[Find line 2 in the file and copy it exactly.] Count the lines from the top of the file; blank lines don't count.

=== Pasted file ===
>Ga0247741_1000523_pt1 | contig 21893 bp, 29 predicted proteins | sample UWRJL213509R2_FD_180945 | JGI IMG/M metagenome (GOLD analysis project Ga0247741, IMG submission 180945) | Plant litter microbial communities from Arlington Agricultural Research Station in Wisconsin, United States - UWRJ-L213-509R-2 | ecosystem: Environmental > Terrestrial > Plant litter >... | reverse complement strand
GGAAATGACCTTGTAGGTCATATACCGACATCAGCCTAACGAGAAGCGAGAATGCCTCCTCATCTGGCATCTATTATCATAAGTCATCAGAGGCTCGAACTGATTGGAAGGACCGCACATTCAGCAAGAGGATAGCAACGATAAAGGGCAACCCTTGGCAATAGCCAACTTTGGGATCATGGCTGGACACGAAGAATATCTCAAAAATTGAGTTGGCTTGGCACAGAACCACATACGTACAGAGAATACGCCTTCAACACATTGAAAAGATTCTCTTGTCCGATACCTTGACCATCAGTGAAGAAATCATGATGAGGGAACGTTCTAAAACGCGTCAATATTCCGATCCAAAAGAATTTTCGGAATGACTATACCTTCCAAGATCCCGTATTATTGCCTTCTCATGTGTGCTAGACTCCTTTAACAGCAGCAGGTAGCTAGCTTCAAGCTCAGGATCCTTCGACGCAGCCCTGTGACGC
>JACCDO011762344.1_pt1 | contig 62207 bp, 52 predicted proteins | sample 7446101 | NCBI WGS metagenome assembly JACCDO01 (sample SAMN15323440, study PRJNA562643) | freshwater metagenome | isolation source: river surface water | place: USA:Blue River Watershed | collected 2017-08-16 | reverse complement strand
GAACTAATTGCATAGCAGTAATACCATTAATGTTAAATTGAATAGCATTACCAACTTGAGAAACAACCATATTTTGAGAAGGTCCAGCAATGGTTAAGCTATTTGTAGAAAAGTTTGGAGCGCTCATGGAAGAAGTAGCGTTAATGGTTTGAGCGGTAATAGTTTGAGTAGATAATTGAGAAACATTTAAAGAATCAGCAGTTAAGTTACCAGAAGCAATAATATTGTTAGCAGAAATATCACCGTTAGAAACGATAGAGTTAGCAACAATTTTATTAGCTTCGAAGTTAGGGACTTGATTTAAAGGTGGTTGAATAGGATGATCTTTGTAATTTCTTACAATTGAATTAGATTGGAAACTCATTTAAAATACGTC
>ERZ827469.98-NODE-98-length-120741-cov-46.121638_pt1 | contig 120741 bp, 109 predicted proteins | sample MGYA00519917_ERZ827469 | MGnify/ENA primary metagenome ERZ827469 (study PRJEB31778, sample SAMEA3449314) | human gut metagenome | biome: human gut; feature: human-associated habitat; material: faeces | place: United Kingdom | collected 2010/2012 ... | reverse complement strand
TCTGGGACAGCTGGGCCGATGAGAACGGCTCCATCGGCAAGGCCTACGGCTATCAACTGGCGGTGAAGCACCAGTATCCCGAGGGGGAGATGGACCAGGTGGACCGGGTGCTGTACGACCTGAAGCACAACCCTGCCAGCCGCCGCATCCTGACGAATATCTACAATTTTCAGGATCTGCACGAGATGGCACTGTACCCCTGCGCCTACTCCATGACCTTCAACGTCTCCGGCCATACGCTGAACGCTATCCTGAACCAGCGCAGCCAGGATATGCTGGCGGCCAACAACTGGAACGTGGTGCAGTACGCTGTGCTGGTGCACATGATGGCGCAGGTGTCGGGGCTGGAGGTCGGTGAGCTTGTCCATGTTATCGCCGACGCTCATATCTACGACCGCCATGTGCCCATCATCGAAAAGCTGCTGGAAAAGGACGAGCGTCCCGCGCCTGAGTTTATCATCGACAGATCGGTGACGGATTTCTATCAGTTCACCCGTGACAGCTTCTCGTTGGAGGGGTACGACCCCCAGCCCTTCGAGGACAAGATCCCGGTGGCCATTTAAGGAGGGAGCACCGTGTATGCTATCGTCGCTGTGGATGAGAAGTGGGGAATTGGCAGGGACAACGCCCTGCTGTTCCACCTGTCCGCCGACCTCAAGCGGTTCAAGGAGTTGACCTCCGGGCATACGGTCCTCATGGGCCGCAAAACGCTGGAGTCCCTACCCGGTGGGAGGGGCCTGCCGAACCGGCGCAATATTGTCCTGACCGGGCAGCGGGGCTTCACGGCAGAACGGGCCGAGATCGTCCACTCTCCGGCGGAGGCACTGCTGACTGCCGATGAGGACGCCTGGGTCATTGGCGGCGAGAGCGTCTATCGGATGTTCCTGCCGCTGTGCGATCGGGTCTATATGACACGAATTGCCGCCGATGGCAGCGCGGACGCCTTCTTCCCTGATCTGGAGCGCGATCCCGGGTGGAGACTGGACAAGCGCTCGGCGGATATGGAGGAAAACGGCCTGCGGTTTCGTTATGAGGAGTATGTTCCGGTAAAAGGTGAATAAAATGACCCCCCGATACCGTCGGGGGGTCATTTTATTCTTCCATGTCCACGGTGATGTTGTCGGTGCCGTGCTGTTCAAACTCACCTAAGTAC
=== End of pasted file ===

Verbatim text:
GGAAATGACCTTGTAGGTCATATACCGACATCAGCCTAACGAGAAGCGAGAATGCCTCCTCATCTGGCATCTATTATCATAAGTCATCAGAGGCTCGAACTGATTGGAAGGACCGCACATTCAGCAAGAGGATAGCAACGATAAAGGGCAACCCTTGGCAATAGCCAACTTTGGGATCATGGCTGGACACGAAGAATATCTCAAAAATTGAGTTGGCTTGGCACAGAACCACATACGTACAGAGAATACGCCTTCAACACATTGAAAAGATTCTCTTGTCCGATACCTTGACCATCAGTGAAGAAATCATGATGAGGGAACGTTCTAAAACGCGTCAATATTCCGATCCAAAAGAATTTTCGGAATGACTATACCTTCCAAGATCCCGTATTATTGCCTTCTCATGTGTGCTAGACTCCTTTAACAGCAGCAGGTAGCTAGCTTCAAGCTCAGGATCCTTCGACGCAGCCCTGTGACGC